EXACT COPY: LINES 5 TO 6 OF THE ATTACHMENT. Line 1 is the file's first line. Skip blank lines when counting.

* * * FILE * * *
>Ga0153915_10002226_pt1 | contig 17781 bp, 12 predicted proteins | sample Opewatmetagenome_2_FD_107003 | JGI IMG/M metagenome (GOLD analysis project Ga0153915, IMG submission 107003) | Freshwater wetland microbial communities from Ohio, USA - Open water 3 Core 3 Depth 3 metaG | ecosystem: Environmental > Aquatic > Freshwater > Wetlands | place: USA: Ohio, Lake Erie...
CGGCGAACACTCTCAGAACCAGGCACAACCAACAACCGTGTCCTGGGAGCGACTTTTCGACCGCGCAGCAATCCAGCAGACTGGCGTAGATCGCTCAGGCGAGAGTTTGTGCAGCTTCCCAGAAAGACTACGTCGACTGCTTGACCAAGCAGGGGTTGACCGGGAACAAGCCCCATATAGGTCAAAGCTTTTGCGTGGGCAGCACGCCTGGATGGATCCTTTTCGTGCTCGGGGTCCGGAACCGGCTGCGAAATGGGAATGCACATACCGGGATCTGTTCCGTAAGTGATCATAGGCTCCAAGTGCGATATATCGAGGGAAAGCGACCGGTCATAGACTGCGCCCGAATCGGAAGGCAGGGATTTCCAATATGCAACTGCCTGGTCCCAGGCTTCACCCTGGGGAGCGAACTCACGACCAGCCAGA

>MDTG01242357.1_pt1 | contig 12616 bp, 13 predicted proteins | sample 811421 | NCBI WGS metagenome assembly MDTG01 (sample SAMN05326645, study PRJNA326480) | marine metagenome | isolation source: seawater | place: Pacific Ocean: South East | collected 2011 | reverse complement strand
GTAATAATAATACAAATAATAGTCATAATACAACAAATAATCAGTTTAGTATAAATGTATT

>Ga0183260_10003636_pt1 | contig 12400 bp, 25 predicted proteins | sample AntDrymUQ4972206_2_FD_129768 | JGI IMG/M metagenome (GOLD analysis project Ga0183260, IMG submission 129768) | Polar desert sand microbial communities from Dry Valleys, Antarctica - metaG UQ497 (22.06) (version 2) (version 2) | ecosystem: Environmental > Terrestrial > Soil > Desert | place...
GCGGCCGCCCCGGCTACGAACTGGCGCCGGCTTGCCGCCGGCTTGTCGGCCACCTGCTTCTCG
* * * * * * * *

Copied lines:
>Ga0183260_10003636_pt1 | contig 12400 bp, 25 predicted proteins | sample AntDrymUQ4972206_2_FD_129768 | JGI IMG/M metagenome (GOLD analysis project Ga0183260, IMG submission 129768) | Polar desert sand microbial communities from Dry Valleys, Antarctica - metaG UQ497 (22.06) (version 2) (version 2) | ecosystem: Environmental > Terrestrial > Soil > Desert | place...
GCGGCCGCCCCGGCTACGAACTGGCGCCGGCTTGCCGCCGGCTTGTCGGCCACCTGCTTCTCG